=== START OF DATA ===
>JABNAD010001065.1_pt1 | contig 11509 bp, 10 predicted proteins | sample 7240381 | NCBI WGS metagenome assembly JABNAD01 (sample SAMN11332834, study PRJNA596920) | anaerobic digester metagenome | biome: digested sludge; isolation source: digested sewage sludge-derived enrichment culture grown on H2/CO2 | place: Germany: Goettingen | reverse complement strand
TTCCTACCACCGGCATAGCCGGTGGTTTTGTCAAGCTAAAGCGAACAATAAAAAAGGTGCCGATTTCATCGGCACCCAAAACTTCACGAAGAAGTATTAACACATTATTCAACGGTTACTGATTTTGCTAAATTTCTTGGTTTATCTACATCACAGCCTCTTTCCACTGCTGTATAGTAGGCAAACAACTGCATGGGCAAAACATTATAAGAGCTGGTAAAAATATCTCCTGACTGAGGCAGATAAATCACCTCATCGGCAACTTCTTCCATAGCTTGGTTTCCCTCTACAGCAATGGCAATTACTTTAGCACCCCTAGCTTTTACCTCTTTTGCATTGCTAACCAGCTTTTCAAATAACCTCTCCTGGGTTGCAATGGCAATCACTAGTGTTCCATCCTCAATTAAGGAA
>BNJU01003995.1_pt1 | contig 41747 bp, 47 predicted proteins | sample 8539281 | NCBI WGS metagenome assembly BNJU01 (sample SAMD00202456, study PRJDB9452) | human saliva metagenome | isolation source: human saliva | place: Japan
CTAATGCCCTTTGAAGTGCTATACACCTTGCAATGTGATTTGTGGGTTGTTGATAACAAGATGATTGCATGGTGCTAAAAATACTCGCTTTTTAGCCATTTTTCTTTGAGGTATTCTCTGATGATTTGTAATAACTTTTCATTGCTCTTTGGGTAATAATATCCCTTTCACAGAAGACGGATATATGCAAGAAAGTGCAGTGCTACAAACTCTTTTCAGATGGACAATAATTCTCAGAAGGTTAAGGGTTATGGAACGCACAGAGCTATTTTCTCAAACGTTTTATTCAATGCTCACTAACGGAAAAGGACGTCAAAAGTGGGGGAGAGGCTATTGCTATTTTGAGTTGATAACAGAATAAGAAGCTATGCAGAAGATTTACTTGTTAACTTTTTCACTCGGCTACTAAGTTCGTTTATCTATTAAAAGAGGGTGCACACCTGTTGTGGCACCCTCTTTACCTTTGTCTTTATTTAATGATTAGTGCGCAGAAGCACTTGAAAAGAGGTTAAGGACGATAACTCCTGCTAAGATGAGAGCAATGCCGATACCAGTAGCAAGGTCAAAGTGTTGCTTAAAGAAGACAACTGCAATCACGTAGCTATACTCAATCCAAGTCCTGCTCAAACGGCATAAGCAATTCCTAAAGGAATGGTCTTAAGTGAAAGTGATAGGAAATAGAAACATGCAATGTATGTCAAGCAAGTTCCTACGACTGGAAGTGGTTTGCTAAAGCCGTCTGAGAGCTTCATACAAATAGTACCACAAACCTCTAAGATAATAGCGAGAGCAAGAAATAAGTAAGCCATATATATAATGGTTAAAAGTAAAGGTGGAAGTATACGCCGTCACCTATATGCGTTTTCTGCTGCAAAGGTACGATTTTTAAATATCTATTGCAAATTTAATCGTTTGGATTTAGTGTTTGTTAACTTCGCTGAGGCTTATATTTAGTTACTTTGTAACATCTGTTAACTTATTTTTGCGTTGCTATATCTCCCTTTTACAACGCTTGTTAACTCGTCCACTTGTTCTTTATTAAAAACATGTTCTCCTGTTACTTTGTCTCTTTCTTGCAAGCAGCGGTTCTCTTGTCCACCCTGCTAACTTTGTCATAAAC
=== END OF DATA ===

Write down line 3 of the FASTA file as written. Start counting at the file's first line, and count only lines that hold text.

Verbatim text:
>BNJU01003995.1_pt1 | contig 41747 bp, 47 predicted proteins | sample 8539281 | NCBI WGS metagenome assembly BNJU01 (sample SAMD00202456, study PRJDB9452) | human saliva metagenome | isolation source: human saliva | place: Japan